Fact Check: Trump invokes California crimes to argue for border wall

President Donald Trump appealed for support for his border wall Tuesday night, pointing to two murders committed by undocumented immigrants in California as evidence of its necessity.

For the most part, the president accurately described the circumstances surrounding those crimes. However, there is no evidence that his prescribed solution — a wall along the southern border with Mexico — would have prevented the tragedies. And his emphasis on crimes committed by immigrants in the country illegally creates an impression they increase the threat of violence in the country, something that is not borne out by most research.

In his live address to the nation, Trump argued that Congress’ failure to provide billions of dollars in funding for a border wall, as he has demanded, would allow “more innocent people to be ... horribly victimized.”

His first example: the fatal shooting of Newman Police Cpl. Ronil Singh last month during a traffic stop in the Central Valley town of Newman, California. “America’s heart broke the day after Christmas when a young police officer in California was savagely murdered in cold blood by an illegal alien, just came across the border,” Trump said. “The life of an American hero was stolen by someone who had no right to be in our country.”

It is true that Singh’s alleged killer, Paulo Virgen Mendoza, is an undocumented immigrant who was apprehended and charged with murder shortly after the Dec. 26 shooting.

Trump also highlighted a 2015 murder in which “an Air Force veteran was raped, murdered and beaten to death by a hammer by an illegal alien with a long criminal history.”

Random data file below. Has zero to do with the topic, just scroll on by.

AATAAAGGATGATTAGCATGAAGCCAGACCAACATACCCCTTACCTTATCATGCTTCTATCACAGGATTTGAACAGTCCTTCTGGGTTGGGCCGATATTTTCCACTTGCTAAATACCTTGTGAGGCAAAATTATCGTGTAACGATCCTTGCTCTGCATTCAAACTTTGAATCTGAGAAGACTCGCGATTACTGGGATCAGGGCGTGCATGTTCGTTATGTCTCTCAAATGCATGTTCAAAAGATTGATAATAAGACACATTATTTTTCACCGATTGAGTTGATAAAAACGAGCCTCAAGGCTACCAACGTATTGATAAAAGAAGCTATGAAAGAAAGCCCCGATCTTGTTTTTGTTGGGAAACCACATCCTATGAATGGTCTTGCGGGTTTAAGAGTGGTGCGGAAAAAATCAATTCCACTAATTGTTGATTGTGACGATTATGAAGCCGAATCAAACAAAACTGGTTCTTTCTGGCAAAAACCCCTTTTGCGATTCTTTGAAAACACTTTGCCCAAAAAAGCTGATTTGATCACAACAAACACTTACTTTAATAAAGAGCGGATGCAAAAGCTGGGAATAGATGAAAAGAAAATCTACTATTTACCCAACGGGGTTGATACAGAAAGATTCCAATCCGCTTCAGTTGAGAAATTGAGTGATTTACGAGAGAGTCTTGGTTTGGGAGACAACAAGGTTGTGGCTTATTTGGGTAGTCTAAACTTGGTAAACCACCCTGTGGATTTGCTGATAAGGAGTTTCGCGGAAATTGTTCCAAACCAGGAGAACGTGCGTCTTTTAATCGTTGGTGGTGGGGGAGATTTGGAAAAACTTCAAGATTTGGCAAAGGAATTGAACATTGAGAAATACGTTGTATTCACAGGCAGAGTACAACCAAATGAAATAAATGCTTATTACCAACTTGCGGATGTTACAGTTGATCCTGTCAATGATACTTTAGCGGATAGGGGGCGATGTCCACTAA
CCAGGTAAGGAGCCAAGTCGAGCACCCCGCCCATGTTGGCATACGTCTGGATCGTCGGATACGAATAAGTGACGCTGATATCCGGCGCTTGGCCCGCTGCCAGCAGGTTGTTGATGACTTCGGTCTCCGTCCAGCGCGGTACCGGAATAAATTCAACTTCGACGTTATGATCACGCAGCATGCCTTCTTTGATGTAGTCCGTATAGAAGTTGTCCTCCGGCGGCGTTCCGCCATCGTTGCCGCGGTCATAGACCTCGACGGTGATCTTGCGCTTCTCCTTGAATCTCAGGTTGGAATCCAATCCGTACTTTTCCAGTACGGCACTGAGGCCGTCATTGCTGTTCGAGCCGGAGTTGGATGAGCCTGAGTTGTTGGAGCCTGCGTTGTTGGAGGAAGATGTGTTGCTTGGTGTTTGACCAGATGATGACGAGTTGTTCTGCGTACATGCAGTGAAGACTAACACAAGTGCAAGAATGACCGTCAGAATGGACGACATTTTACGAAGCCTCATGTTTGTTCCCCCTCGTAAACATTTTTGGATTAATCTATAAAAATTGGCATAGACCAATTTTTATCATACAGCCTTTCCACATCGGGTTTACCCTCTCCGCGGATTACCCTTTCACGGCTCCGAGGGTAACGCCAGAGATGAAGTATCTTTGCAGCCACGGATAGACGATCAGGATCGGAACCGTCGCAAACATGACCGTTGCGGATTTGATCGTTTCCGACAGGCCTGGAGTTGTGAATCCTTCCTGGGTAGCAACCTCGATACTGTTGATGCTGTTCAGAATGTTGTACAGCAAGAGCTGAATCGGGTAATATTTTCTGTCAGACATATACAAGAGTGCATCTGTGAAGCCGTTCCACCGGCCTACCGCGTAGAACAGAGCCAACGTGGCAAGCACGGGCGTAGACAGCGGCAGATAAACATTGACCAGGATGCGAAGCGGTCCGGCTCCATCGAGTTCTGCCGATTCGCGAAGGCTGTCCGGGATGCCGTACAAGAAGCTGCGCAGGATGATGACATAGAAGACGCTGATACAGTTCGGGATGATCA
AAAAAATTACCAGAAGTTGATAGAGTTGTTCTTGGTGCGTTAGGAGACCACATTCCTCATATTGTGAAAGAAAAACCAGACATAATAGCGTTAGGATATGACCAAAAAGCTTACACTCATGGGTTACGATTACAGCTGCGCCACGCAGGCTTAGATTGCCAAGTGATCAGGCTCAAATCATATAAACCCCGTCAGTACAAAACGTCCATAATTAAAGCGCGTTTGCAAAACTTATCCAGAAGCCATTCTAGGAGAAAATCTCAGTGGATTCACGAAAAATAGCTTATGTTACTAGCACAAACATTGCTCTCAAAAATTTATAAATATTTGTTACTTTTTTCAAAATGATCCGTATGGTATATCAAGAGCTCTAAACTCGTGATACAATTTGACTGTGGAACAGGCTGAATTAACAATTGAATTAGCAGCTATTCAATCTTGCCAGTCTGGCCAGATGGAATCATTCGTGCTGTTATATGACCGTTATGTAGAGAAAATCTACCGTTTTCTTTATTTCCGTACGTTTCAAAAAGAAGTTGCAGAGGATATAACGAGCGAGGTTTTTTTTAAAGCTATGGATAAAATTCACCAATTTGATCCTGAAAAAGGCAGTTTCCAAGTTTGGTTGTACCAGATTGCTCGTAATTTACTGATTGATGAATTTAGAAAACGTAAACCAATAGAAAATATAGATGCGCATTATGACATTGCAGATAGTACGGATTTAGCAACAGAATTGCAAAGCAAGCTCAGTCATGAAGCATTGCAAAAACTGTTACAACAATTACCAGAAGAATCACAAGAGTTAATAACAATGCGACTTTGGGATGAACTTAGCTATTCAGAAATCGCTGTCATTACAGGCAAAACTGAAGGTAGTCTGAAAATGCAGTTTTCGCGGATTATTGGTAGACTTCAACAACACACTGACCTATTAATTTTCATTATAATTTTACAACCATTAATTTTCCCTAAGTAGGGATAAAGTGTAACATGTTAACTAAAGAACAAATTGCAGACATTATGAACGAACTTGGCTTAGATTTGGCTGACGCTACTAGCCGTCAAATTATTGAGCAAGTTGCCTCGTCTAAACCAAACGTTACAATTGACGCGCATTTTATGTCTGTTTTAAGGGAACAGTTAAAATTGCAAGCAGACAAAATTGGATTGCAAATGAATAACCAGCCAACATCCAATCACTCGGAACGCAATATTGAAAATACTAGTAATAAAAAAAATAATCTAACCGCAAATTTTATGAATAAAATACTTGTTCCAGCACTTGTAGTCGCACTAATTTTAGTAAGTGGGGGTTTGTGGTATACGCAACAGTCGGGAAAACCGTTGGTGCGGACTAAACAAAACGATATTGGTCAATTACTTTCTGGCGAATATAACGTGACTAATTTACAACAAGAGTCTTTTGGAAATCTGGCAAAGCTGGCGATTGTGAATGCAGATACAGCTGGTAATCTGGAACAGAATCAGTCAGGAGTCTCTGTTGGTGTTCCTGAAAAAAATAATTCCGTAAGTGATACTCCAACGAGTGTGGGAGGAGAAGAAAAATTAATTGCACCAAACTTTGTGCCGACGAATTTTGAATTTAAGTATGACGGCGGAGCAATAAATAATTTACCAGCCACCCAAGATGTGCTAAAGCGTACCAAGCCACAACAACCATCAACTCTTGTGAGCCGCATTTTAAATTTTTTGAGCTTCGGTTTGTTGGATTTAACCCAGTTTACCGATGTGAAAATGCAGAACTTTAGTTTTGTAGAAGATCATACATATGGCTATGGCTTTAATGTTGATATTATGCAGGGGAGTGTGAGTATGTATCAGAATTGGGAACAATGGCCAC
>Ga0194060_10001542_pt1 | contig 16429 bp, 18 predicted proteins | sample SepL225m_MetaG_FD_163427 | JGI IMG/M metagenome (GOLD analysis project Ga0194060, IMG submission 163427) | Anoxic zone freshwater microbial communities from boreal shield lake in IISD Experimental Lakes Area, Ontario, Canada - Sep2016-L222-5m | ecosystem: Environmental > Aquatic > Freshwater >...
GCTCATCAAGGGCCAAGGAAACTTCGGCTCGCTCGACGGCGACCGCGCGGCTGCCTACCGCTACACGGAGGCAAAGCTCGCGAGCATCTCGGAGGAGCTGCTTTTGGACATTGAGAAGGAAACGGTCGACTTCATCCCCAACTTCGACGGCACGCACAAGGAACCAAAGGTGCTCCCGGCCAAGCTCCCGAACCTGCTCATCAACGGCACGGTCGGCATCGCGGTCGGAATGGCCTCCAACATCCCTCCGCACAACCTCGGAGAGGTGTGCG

He was referring to the assault and murder of Marilyn Pharis, an Air Force contractor, in Santa Maria, Calif. One of two men convicted of her killing, Victor Martinez, was in the country illegally. The second man was a U.S. citizen, a fact the president failed to mention.

Both Virgen and Martinez had been arrested on multiple previous occasions dating back several years. But it is not clear how or when they initially entered the country or whether a wall would have prevented their coming to California. The majority of the state’s border with Mexico is already lined with physical barriers — pedestrian fencing, vehicle fencing, or a combination of the two.

Researchers, moreover, have found that undocumented immigrants do not present more of a threat for violent crime than American citizens. A Feb. 2018 study from the libertarian think tank the Cato Institute, for example, found that the arrest rate for illegal immigrants in Texas “was 40 percent below that of native-born Americans.” Several other recent studies have failed to find any link between a community’s population of undocumented immigrants and the violent crime rate. At least one actually found a decrease in crime.

Emily Cadei works out of the McClatchy Washington bureau, where she covers national politics and policy for McClatchy’s California readers. A native of Sacramento, she has spent more than a decade in D.C. reporting on U.S. elections, Congress and foreign affairs for publications including Newsweek, Congressional Quarterly and Roll Call.